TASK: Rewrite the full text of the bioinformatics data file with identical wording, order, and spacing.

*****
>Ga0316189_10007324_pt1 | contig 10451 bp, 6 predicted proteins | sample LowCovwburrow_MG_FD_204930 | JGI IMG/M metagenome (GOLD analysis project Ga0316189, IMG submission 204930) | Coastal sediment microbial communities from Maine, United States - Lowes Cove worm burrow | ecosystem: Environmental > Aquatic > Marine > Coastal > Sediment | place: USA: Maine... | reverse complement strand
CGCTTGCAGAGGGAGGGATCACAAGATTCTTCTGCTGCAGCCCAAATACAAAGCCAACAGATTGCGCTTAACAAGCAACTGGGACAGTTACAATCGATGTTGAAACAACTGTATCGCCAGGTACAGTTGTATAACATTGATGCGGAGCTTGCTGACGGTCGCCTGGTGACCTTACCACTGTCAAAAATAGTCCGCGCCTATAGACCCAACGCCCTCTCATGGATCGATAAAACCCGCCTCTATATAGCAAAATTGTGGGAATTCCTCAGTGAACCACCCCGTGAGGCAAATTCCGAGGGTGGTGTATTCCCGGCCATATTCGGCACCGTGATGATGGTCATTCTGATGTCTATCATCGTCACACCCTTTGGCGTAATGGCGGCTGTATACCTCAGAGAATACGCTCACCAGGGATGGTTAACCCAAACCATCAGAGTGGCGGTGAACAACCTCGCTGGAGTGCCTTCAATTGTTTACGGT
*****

>Ga0316189_10007324_pt1 | contig 10451 bp, 6 predicted proteins | sample LowCovwburrow_MG_FD_204930 | JGI IMG/M metagenome (GOLD analysis project Ga0316189, IMG submission 204930) | Coastal sediment microbial communities from Maine, United States - Lowes Cove worm burrow | ecosystem: Environmental > Aquatic > Marine > Coastal > Sediment | place: USA: Maine... | reverse complement strand
CGCTTGCAGAGGGAGGGATCACAAGATTCTTCTGCTGCAGCCCAAATACAAAGCCAACAGATTGCGCTTAACAAGCAACTGGGACAGTTACAATCGATGTTGAAACAACTGTATCGCCAGGTACAGTTGTATAACATTGATGCGGAGCTTGCTGACGGTCGCCTGGTGACCTTACCACTGTCAAAAATAGTCCGCGCCTATAGACCCAACGCCCTCTCATGGATCGATAAAACCCGCCTCTATATAGCAAAATTGTGGGAATTCCTCAGTGAACCACCCCGTGAGGCAAATTCCGAGGGTGGTGTATTCCCGGCCATATTCGGCACCGTGATGATGGTCATTCTGATGTCTATCATCGTCACACCCTTTGGCGTAATGGCGGCTGTATACCTCAGAGAATACGCTCACCAGGGATGGTTAACCCAAACCATCAGAGTGGCGGTGAACAACCTCGCTGGAGTGCCTTCAATTGTTTACGGT